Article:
Better Choices: no more cuts

As you know, the Governor is looking for changes in the state budget during the special session. Better Choices for Connecticut has released a statement today in response, asking for a budget that protects critical services, invests in education, is not balanced on the backs of the poor and does not increase inequality.

You can find the full statement below, or you can download it as a PDF here.
 
Modifications to the New State Budget
A Statement of Better Choices for Connecticut

 We all want a budget that:

  • Protects critical public services and investments in the future of our families and our communities;
  • Helps rebuild our economy by investing in the education and infrastructure that businesses need to thrive;
  • Isn't balanced on the backs of our most vulnerable children and families; and
  • Doesn't exacerbate inequality by asking less of those who have the most.

In the budget that was passed by the General Assembly, our lawmakers took steps to address this year's budget challenge by refusing to ask the most from those with the least. Instead of cutting state support for vulnerable children, families, and communities, our elected officials chose to fund essential services by making our revenue system more equitable and progressive.

Once again, following outcry from a few of our state's largest corporations, we must remind our elected officials to make better choices. While these corporations claim that Connecticut's business tax burden is too high, a study by the Ernst and Young for the Council on State Taxation found that Connecticut businesses face the second lowest state and local tax burden in the nation.

While these few corporations talk about taking a more "balanced" approach to Connecticut's budget issues, they do not really mean balanced: they mean more slanted in favor of large corporations and the rich at the expense of working families.

  • A more balanced approach would recognize that the business tax changes in the new budget would affect only the largest and most profitable multi-state corporations - the very companies that already pay so little, so that families and small businesses have to pay more. If anything, we should tax those large corporations more, and small businesses less.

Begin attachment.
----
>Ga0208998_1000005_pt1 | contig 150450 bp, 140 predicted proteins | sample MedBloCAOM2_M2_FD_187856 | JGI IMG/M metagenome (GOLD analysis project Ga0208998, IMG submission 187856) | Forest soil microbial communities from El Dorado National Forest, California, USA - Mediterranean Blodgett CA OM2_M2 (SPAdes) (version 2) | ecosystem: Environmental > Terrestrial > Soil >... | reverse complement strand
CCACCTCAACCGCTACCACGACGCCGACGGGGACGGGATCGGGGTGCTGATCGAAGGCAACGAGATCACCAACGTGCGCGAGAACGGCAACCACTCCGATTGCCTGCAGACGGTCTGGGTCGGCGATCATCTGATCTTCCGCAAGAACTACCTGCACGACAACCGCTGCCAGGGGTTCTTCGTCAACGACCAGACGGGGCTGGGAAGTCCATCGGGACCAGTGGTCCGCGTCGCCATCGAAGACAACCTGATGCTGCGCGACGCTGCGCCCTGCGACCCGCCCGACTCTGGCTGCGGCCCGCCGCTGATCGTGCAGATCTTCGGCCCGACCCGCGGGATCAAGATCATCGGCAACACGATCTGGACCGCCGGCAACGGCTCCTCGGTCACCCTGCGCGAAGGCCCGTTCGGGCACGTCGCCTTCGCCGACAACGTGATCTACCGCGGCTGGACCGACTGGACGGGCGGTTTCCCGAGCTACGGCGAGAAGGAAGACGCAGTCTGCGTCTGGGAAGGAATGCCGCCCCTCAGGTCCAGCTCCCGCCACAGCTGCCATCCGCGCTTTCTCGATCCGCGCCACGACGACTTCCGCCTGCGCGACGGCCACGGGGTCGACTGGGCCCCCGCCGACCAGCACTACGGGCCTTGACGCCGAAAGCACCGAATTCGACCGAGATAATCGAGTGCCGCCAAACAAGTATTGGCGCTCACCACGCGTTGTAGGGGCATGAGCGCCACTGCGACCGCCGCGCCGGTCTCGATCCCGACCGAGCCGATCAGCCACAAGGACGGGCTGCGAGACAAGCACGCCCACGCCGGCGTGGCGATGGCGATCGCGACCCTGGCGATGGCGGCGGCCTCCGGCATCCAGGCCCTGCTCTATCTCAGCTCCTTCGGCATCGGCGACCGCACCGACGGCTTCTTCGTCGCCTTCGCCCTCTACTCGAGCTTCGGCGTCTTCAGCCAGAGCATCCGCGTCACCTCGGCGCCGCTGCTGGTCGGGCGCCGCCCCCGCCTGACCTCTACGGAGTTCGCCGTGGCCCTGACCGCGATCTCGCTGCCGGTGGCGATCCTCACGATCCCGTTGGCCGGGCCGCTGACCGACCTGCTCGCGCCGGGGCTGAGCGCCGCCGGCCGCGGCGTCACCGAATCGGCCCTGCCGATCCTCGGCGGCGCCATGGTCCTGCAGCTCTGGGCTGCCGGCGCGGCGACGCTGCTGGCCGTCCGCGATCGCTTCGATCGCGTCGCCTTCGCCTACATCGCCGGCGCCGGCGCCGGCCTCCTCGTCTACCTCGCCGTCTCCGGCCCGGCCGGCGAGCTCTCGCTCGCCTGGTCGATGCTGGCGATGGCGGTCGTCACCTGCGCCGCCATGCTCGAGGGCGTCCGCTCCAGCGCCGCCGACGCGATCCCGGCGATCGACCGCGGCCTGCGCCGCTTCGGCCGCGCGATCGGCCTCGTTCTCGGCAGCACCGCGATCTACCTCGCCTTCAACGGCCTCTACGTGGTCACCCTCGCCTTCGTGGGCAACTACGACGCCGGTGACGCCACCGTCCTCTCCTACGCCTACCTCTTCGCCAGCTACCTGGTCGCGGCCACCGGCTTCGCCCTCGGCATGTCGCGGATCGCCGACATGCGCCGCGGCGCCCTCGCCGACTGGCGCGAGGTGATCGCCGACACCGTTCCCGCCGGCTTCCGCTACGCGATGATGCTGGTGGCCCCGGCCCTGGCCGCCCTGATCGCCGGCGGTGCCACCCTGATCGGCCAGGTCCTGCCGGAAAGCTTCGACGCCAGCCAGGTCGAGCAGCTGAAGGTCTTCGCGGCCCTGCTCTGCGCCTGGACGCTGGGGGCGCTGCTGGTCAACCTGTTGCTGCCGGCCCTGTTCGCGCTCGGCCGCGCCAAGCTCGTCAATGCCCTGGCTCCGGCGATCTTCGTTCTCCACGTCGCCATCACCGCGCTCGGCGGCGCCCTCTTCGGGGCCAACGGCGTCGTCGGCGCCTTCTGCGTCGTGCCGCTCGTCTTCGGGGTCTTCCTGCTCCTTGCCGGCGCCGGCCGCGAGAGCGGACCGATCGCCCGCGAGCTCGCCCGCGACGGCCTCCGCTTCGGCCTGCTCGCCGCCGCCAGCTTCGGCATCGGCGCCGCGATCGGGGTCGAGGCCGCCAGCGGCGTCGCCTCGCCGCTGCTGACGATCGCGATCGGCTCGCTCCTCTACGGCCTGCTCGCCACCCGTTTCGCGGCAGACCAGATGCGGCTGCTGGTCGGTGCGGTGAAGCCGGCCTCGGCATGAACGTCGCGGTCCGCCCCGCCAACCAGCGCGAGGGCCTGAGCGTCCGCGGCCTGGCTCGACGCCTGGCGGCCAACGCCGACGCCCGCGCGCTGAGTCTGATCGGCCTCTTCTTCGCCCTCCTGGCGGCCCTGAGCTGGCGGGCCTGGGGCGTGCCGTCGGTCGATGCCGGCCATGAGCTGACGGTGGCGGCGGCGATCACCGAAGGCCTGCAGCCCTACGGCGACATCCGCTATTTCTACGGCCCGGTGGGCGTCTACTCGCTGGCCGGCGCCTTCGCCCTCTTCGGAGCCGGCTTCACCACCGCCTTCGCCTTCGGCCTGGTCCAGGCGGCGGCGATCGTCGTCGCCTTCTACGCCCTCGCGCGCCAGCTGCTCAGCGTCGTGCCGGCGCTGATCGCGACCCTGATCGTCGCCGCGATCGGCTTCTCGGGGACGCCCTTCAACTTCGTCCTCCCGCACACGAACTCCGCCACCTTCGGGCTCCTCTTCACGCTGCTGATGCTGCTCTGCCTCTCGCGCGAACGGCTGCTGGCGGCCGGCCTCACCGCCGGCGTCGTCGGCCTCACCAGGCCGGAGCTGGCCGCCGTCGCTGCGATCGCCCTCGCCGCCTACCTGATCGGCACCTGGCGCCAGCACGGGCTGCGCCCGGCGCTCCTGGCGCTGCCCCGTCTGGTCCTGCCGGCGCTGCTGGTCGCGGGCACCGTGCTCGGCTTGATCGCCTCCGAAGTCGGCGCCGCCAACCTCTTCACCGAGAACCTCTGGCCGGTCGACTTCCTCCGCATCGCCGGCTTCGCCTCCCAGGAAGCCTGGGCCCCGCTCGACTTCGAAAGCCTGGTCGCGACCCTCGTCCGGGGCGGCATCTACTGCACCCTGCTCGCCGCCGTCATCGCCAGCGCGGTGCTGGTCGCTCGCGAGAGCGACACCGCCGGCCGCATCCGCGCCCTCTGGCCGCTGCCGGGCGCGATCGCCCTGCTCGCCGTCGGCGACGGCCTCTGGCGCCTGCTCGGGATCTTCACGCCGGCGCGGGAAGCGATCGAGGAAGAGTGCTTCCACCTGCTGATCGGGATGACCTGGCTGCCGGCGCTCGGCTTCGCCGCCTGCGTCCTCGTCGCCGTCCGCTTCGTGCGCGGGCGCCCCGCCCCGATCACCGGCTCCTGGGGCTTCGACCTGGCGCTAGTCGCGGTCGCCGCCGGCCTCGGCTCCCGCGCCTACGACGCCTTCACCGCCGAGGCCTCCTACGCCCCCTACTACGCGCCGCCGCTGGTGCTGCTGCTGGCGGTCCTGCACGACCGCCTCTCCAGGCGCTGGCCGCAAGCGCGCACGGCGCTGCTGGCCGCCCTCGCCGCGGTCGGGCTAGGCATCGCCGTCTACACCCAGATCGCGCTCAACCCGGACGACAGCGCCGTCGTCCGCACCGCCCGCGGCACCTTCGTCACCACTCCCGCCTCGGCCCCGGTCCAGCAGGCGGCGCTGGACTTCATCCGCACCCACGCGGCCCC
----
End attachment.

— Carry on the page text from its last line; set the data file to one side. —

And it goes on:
• A more balanced approach would recognize that the highest earners in our state pay an effective rate in state and local taxes which is about half as high as working families pay, according to the state's own analysis. As enacted, the new budget asks only a little more from the wealthy.
  • A more balanced approach would tax high earners at closer to the same effective tax rates that we ask of working families. Even an additional ½ of one percent income tax increase on individuals earning over $500,000 per year, or couples earning over $1,000,000 per year, would (a) make up for all the revenue that would be lost by the corporate tax rollbacks the governor proposed, (b) leverage federal funding which would cover about one third of the increased taxes and (c) keep our effective tax rates lower than those in New York or New Jersey.

The enacted budget makes progress towards accomplishing these things by investing in infrastructure, beginning property tax reform, and protecting many critical services -- although it already includes hundreds of millions in cuts. If any "tweaking" is done on the revenue side of the budget, any revenue lost should be replaced by alternate revenue sources from those most able to pay. The members of Better Choices for Connecticut urge our legislature to protect middle class and working families. Not a single dollar more in cuts should be added in the implementer session.

One final note: as we said on Friday´s e-mail, we need to actively tell legislators that we can not have any more cuts. More info on who to call and talking points here.

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